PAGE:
Complete with an expressive face and boasting an ability to cry and blush, Gaumard’s latest educational robot pushes the boundaries of reality. Named HAL ® S225, the robot has the face of a boy and aims to help medical students interact with their future young patients.
Developed by the US company Gaumard, which specialises in medical simulators for training hospitals and nursing schools, HAL ® S225 is a medical training robot. Standing one metre tall, he looks uncannily like a boy and can simulate a certain number of pathologies and interact with trainee doctors and nurses, as reported by BFMTV.
A life-like, interactive robot boy
What makes Gaumard’s latest invention different to its existing range of educational mannequins, which includes infants and mothers with babies, is that it has a series of new functions. The robot boy’s face can convey different emotions, such as disappointment and anger, and can even burst into tears.
HAL ® S225, which can also move its head and eyes, has been designed to be lifelike and offer medical students the same kind of interactions they can expect when dealing with young patients in the flesh.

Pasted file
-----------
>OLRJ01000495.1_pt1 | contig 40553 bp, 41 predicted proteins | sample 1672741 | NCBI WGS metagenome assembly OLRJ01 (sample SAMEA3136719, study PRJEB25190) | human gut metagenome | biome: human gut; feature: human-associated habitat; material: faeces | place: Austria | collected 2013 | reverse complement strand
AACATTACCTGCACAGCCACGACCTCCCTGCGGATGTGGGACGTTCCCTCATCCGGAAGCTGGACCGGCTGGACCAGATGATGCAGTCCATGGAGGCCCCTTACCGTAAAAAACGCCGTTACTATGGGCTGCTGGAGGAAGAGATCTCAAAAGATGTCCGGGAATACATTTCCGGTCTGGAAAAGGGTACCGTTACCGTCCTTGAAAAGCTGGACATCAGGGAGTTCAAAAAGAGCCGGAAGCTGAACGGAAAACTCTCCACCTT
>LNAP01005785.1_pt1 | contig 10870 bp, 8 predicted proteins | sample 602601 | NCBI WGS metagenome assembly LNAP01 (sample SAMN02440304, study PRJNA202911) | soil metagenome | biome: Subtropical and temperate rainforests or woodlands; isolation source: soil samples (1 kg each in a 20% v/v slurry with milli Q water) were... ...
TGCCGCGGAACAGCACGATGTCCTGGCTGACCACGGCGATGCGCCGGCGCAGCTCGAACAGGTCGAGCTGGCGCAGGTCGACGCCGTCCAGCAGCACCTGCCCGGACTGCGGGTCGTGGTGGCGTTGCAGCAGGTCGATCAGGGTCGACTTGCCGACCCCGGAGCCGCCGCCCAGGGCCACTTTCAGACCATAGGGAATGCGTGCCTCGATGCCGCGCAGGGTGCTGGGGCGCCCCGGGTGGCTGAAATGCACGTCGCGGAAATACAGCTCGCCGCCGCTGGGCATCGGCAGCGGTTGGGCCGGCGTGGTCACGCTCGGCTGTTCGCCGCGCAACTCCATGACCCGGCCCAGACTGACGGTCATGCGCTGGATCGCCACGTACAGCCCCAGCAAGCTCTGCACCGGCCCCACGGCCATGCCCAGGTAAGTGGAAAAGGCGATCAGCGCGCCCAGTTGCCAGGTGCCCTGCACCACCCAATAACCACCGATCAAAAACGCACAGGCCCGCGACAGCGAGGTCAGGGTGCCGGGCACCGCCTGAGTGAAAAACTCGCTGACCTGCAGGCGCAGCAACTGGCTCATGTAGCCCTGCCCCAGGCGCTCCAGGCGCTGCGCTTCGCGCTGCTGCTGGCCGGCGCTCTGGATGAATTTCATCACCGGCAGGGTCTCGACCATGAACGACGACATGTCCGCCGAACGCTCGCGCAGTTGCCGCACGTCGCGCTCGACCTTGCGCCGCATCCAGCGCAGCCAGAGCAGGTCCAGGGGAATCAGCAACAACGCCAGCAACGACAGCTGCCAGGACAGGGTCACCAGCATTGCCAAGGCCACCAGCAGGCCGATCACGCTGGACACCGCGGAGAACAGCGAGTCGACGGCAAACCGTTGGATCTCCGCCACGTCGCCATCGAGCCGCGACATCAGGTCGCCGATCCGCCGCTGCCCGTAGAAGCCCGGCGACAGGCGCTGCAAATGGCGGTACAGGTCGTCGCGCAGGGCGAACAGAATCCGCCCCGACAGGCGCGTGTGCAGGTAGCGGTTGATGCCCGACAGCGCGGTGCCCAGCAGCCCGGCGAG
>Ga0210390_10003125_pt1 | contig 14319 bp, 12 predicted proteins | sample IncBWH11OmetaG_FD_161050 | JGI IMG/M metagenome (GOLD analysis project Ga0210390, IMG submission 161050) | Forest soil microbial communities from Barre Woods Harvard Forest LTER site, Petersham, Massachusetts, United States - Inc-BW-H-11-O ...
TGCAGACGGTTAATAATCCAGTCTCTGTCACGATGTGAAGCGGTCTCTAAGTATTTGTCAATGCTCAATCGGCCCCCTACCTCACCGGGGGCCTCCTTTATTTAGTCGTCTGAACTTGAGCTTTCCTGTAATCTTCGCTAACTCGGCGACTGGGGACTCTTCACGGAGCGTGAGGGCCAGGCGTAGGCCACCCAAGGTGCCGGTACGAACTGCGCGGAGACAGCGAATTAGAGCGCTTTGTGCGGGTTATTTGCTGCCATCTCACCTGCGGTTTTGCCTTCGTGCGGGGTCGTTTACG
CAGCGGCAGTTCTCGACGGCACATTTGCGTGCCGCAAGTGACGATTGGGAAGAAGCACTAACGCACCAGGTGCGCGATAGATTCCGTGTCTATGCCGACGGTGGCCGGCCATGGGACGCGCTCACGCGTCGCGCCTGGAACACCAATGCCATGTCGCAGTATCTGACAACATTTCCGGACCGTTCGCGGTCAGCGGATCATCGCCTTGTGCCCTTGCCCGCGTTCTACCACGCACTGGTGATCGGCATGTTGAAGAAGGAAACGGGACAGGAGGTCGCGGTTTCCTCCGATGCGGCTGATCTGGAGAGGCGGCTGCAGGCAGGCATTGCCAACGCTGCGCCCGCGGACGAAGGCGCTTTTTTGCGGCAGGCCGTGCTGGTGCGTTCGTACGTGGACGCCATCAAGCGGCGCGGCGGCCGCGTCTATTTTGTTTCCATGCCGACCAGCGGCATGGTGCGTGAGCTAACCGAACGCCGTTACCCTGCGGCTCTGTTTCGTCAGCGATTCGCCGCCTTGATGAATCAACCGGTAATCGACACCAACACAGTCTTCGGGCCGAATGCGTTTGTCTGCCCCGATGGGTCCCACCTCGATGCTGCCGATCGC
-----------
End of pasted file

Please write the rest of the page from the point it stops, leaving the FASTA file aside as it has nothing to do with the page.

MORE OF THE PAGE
A complete training solution
To make it even more lifelike, Gaumard has equipped the robot with a respiratory system and a beating heart, allowing students to check its vital signs such as his heart rate, breathing rate, and blood pressure, as well as blood sugar levels. HAL ® S225 is programmed to play out ten different scenarios, all of which students are likely to be faced with in real life.
HAL ® S225, whose face can also go pale and blush, has been designed as a complete training solution and features medical data and tools that allow medical students to learn to communicate with young patients. Tetherless and wireless, the robot boy has a battery life of up to eight hours.
Contact Allianz Partners
Jan 4, 2018
Researchers at the University of Chicago have successfully implanted brain-computer interfaces on monkeys that have lost their limbs in accidents, allowing them to control robotic arms [...]
Jun 7, 2018
Images produced by photoacoustic technology would enhance quality of vision for surgeons in robot-aided surgery. The method would help locate the ureter and uterine arteries and [...]
Dec 1, 2017
A medical team at Loyola has developed an on-line system for recording robotic surgery carried out by trainee surgeons, to improve the documentation.